Many seniors respond better to a change in environment if your see a familiar, reassuring face on a regular basis. So don’t be shy about asking your family or close friends to pay you regular visits! Spending time with you in your new room can help make the new space feel even more familiar. They’ll surely appreciate you expressing your needs openly, and will more than likely be very happy to help you adjust.

    4. Don’t cut off your life outside the facility

    Living in a retirement or nursing home away from your previous life can lessen your sense of independence, which can make getting used to your new environment a lot harder. If possible, continue to eat at your favorite restaurants, visit friends, enjoy classes at the local community center, or do anything else you regularly enjoyed.

    5. Build new relationships within the community

    As mentioned, you also need to build new relationships within the nursing home, so that you gain a sense of community.   One of the best parts of moving to an assisted living community is the opportunity to participate in a wide variety of wellness programs and life enrichment activities. Take time to investigate the community’s activities and events schedule. Identify the ones that sound appealing to you and make the effort to attend.

    While transitioning to any sort of assisted living can be emotional, once you adjust you will be able to enjoy all of the benefits that community life has to offer!

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  • April 18, 2018 /  Basics, Miscelleaneous

    How to Cope with the Death of a Spouse
    The death of your partner or spouse is a life-changing experience. Grieving the loss of a spouse or partner is about cherishing your memories of your loved one while remaining open to new experiences that may enrich your life.

    Have compassion for yourself. The loss of a partner or spouse is a traumatic event. Allow yourself to feel conflicting emotions. At times you may feel that you don’t have enough time to grieve your loss or take care of yourself. At other times, you may feel that you have too much time. You may feel as though you are going through many different losses at the same time, such as:

    • The loss of your loved one’s personality and uniqueness.
    • The loss of the role he or she had in your family.
    • The loss of the routines that were so much a part of your daily life.

    Rest assured that such feelings are a normal part of the grieving process.

    Get help with practical matters. You may be facing practical challenges, such as mounting bills or paperwork related to your partner’s death, along with new responsibilities. A family lawyer or other trusted advisor might be able to offer counsel and guidance.

    Seek support. Surround yourself with people who encourage you to be yourself and who recognize your feelings. Identify people whom you can depend on for support. These may include:

    • Family members and friends.
    • A spiritual leader.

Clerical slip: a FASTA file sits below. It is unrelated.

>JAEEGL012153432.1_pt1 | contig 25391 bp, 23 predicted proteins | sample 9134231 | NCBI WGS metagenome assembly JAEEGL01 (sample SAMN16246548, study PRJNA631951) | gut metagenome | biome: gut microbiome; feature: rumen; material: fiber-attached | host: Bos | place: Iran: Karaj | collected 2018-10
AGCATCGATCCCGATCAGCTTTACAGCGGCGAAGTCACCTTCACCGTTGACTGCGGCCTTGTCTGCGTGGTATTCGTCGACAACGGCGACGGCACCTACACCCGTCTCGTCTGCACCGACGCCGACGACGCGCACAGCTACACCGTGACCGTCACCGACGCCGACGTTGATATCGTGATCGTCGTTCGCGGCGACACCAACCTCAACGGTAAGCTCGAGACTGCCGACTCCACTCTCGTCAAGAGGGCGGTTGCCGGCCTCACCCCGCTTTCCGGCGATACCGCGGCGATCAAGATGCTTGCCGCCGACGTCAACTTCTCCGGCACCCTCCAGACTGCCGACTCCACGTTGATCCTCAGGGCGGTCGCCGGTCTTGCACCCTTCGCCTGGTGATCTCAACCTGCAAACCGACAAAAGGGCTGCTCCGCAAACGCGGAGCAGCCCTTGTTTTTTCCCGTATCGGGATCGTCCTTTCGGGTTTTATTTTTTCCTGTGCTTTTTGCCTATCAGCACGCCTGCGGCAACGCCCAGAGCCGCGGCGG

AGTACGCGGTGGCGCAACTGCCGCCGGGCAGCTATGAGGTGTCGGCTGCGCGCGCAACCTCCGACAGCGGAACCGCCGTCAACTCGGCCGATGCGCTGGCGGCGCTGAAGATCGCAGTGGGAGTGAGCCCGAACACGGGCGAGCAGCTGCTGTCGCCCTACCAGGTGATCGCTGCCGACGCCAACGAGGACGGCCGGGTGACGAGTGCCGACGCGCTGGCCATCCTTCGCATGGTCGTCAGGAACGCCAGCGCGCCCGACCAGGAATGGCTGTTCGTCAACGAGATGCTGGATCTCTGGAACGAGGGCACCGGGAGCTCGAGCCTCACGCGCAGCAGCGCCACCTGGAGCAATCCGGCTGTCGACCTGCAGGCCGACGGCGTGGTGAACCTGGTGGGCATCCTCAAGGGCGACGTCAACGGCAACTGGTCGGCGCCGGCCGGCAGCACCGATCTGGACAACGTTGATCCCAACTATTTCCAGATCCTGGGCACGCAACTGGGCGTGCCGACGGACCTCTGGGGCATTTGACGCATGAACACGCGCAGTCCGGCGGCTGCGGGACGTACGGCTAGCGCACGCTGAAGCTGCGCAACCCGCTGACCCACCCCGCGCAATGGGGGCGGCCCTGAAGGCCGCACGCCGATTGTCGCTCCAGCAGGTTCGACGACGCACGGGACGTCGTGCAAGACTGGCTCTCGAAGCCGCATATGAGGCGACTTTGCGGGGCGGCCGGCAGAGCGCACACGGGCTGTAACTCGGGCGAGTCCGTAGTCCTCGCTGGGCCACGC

• Members of a support group for people who have lost a loved one.
    • A social worker or other professional counselor.

    Give it time. There is no timetable for grief. Although you will never stop missing your partner, as time passes your pain will ease and you will be able to go on with your life.

    Honor your loved one. Do something special to honor your partner’s memory. For example, you might consider:

    • Planting a tree or flowers in memory of your partner.
    • Enlarging a favorite photograph and displaying it in your home.
    • Setting aside regular time to simply think about your partner, or even listening to music or watching movies that you enjoyed together.

    Create a remembrance album or scrapbook. Photos of your partner can help you remember how he or she looked and the life you shared together. You’ll create something that you can turn to when your feelings are especially painful, or when you just want to dwell on all your happy experiences together.

    Keep a journal. Try to put your feelings and memories down on paper. Recall events and times that were important for the two of you. Think back to the tough times you helped each other through. Record your partner’s history and legacy by identifying:

    • Accomplishments he or she was most proud of
    • Places he or she loved
    • Favorite foods, songs, holidays, and family stories

    You will eventually redefine yourself, and your life.

    These are some of the many things you can do to cope with the death of your loved one, and grieve in a healthy way. You have gone from being a husband, wife or partner to a widow or widower. These words feel harsh and confining, and it’s difficult but critical to ensure that the new title doesn’t define you. As time passes, you will regain both your energy and your hope for the future.

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  • December 12, 2017 /  Basics, Miscelleaneous

    The Benefits of Dance for Seniors

    Many health organizations recommend seniors remain physically active to avoid or postpone health issues ranging from cognitive decline to cardiovascular disease. Dancing is an excellent option that many older ones love. The health benefits range from improving your physical health to creating strong social connections that increase your sense of happiness and well-being.